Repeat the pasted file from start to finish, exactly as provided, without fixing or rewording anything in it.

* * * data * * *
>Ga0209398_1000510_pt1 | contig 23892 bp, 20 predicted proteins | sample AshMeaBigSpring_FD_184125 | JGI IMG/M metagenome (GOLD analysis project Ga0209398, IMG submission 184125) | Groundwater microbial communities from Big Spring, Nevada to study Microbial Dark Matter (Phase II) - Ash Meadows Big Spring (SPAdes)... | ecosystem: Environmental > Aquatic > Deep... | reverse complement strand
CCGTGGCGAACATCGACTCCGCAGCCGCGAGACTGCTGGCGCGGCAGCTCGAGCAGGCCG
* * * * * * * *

>Ga0209398_1000510_pt1 | contig 23892 bp, 20 predicted proteins | sample AshMeaBigSpring_FD_184125 | JGI IMG/M metagenome (GOLD analysis project Ga0209398, IMG submission 184125) | Groundwater microbial communities from Big Spring, Nevada to study Microbial Dark Matter (Phase II) - Ash Meadows Big Spring (SPAdes)... | ecosystem: Environmental > Aquatic > Deep... | reverse complement strand
CCGTGGCGAACATCGACTCCGCAGCCGCGAGACTGCTGGCGCGGCAGCTCGAGCAGGCCG